Friday 9 August 2013

Redirecting Matter with Balogun, the Scandinavian connection

By Tajudeen Sowole

About 72 hours after sculptor, Adeola Balogun’s solo art exhibition titled Soundspiration, opened at Omenka Gallery, Ikoyi Lagos, the artist also commenced work on another project Matter Redirected in Uttersberg, Sweden, as workshops and exhibitions which lasted for two months.

Just back in Lagos two months after redirecting his Matter, Balogun shared his experience at a small gathering hosted by the facilitator of the Swedish trip, Quintessence, Park View Estate {formerly at Falomo}, Ikoyi, Lagos. 

Viewed in soft copies, Balogun’s works from the Matter Redirected project is an apparent continuation of his conservation themes as most of the works, in metal and drawings, stress the artist’s recently-found passion for animals that have the characteristics of strength. 
Adeola Balogun with one his works Tamed and a Swede admirer during his residency in Sweden.

Shortly after participating in an art exhibition organised by a Lagos-based conservation group, few years ago, Balogun, a Senior lecturer in Yaba College of Technology{Yabatech}, Lagos, suddenly developed interest in depicting bull and some species in the bird family, But with the Swedish trip, equestrian subjects seems to have found a wider space in his themes.

The central theme of the Swedish workshop and exhibition, he says, is all about “giving another life to discarded things”. Over the past four years, the artist has explored materials such as shredded rubber from tyres in creating sculptural works that links waste, recycling and environmental as well as social metaphor.

In Sweden, his thoughts on redirecting matter, he explais, were expressed in “14 metal sculptures, 18 drawings for one show and 14 sculptures, 16 drawings for another”.

Between the two animals, Balogun’s renditions in metal and drawing stress the combined strength and elegance of horse while the crude, perhaps, bestial behavioural of the bull seems to challenge and stretch the artist’s skills. Though in metal, a close up of a horse’s head titled The Wild One, for example exudes the artist’s drawing skill; much like the skeletal frames of the animal. But with Tamed, the equestrian theme gets a full size representation in patterned and textured look. For the bull, quite a number of drawings, for example, a piece he titled Veteran, explain the aggressiveness of the animal.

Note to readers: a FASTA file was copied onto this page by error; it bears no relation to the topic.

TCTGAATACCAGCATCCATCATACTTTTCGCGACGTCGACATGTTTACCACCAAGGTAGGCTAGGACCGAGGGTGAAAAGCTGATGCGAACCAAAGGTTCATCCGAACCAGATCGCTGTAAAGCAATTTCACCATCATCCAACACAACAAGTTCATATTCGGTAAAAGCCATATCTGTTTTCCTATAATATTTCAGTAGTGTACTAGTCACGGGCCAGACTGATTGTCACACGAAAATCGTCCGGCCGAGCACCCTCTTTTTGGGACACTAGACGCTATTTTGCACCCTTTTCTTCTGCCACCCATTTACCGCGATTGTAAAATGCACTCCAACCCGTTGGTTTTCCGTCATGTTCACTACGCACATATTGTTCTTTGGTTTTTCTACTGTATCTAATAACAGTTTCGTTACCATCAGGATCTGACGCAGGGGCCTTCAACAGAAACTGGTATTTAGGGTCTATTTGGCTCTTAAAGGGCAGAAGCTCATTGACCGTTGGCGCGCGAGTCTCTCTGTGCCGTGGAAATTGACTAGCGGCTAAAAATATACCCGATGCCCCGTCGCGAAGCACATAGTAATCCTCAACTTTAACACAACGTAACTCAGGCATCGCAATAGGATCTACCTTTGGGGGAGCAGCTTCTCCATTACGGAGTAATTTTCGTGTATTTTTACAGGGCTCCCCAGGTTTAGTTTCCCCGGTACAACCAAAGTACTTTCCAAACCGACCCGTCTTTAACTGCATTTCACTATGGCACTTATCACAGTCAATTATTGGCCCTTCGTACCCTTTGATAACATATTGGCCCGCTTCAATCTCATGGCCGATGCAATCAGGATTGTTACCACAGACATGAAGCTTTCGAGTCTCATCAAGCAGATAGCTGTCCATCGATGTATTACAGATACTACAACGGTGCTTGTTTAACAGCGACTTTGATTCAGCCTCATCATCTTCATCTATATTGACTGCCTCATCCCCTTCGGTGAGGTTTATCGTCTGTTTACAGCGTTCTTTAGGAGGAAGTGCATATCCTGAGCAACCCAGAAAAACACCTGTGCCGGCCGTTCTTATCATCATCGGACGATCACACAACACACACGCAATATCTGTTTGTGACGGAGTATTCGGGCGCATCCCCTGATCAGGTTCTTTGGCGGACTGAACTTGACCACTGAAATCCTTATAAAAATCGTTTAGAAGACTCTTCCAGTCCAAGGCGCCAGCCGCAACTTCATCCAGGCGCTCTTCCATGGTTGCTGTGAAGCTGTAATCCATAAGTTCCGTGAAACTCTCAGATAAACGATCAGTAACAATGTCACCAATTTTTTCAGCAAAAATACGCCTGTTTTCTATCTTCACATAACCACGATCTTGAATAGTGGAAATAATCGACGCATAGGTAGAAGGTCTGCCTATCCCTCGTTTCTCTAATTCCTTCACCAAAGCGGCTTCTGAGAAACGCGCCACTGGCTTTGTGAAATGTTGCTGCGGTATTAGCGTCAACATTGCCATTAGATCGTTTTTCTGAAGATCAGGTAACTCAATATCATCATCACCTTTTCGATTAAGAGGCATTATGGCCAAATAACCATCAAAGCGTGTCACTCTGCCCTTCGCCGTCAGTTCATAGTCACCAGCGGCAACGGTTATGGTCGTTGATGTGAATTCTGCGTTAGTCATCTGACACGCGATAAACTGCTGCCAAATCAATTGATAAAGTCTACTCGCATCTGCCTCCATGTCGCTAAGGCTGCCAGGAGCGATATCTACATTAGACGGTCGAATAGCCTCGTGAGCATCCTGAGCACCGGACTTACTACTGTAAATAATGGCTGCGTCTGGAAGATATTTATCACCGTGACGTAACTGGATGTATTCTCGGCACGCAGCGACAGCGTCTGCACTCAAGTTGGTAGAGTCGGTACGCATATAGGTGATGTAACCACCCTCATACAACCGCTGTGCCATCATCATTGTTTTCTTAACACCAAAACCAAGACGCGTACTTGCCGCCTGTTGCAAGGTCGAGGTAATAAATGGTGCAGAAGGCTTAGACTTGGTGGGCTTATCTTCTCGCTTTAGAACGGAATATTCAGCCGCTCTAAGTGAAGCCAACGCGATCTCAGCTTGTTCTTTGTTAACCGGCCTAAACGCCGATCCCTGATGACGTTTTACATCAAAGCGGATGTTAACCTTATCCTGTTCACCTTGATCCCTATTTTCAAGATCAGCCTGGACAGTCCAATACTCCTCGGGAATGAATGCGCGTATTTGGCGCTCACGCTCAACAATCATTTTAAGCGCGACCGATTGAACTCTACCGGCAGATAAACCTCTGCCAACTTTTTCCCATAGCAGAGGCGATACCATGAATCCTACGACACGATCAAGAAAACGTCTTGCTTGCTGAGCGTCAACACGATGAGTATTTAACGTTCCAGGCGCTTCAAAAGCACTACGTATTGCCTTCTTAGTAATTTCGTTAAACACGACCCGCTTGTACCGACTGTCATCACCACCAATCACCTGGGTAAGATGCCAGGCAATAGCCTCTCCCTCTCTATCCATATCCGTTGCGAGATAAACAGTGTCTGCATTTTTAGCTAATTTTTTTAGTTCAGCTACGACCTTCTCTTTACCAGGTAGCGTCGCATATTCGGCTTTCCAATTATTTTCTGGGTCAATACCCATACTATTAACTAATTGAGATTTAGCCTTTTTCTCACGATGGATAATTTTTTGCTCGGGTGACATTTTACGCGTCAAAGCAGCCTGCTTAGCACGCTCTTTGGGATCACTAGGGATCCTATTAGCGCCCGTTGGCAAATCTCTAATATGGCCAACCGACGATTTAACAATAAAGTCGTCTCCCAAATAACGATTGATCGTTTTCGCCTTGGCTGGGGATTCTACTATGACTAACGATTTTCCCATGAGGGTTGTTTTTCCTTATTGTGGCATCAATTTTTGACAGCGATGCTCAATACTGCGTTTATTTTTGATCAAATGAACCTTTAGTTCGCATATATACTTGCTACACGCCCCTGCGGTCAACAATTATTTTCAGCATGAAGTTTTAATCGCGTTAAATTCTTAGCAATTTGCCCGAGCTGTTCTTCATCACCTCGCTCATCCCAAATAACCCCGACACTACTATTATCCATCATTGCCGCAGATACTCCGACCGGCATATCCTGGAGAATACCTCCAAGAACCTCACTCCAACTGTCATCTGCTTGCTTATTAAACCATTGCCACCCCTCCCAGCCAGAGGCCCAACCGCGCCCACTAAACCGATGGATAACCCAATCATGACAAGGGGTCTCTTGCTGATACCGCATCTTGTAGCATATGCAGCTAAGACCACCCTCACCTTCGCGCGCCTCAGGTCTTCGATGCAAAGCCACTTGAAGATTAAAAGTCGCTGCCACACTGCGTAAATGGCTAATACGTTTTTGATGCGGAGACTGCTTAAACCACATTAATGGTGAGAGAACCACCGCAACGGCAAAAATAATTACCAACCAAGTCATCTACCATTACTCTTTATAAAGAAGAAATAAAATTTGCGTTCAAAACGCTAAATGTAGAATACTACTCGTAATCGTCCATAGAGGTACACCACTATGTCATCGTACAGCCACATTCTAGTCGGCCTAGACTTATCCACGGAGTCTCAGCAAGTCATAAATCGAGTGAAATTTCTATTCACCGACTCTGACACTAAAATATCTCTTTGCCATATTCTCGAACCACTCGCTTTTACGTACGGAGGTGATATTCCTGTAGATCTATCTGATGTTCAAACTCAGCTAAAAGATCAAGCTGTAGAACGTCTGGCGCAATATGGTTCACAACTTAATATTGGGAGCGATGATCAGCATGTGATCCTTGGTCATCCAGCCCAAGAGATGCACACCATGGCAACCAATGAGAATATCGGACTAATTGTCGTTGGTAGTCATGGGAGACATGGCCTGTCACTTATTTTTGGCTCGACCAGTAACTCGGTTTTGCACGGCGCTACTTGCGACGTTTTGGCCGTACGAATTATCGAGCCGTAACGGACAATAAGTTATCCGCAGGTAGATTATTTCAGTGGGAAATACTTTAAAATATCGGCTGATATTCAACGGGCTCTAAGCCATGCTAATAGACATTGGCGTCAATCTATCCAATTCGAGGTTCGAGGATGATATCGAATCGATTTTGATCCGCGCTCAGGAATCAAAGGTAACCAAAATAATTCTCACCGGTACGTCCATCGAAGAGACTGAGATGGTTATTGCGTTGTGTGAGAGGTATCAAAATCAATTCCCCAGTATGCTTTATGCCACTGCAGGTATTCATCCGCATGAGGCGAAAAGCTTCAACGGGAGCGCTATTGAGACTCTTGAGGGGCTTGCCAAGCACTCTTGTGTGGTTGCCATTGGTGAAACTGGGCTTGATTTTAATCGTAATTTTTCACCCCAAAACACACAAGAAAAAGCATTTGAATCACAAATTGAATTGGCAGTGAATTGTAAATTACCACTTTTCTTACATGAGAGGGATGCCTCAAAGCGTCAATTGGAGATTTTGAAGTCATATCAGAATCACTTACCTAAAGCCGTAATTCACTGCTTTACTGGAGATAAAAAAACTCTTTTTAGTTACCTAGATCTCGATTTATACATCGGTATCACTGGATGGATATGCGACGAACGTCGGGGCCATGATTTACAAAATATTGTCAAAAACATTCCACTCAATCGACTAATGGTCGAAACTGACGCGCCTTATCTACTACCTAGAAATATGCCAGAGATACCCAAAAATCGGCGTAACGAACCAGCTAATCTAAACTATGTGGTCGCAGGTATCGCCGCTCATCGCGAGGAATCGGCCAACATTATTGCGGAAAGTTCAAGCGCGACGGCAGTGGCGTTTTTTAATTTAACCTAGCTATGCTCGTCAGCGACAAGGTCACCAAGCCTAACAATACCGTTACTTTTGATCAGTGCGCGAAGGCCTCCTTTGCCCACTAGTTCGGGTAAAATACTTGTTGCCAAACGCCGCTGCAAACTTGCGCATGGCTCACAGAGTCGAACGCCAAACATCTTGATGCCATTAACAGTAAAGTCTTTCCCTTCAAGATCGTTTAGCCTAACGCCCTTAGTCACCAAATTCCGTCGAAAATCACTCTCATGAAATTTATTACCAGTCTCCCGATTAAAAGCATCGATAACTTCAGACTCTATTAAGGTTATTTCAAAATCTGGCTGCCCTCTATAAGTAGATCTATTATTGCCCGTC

During Adeola Balogun's Matter Redirected at Uttersberg, Sweden

In 2011, Balogun had used the bull as a driving force of his central theme in the solo art exhibition Ants and Giants. Then, he fronted the bull, in series, as a metaphor for possible revolt of the people against any oppressive regime.

And the effort of Quintessence is quite commendable; in Nigerian art scene where artist hardly get support from art galleries beyond providing venues for exhibition. In fact, Quintessence’s commitment in promoting Nigerian artists outside the country predates Balogun’s Matter Redirected. Quintessence had, in 2007 sponsored similar trip for artist, Kunle Adeyemi as well as supported a group of ceramists, all to Sweden. The exchange between Quintessence and Sweden dates back to the visit of Swede artist, Eva Zetterval to Lagos in 2008.

The curator of the gallery, Moses Ohiomokhare, while noting that artists need to showcase their work abroad, discloses that Balogun’s trip has been jointly financed by Sweden. "This is being funded by Quintessence, Astley Gallery at Uttersberg with the support of the Nigerian Embassy in Stockholm Sweden”.

He explains that the exposure of the artist’s work “has become necessary to open up this prolific artist to research and new techniques in his field of study”.

According to the curator, Balogun’s  exhibitions in Sweden started in Trollhattan, on June 1, and on 29 moved to Astley Gallery, Uttersberg.                                                                                                                                                                                                                                                                                                                                                                            On inspiration, Balogun notes that an artist must, naturally, “be moved” by passion to adequately represent a “perceived objects or scenes either on a flat surface or on a three dimensional Format”.

Though Balogun discloses that the workshop aspect of the project was not fully realised, the entire trip, Ohiomokhare explains, offered the artist opportunity to use the exhibitions “as a moving testament of the creative skill of the Nigerian artist and to promote our culture and capabilities”. 

For the artist, his Swedish trip also yielded an offer to show in the U.S. before the end of the year.

The Nigerian Ambassador to the Scandinavian countries, Benedict Onochie Amobi, who is based in Stockholm was the special guest at the opening of the exhibitions, Balogun said.

The artist’s last solo show in Nigeria, Soundspiration, which opened a day before he traveled to Sweden brings a musical tone into his art of imploring discarded materials. Some of the works, produced from shredded rubber, rendered in life size figural combines musical instruments.

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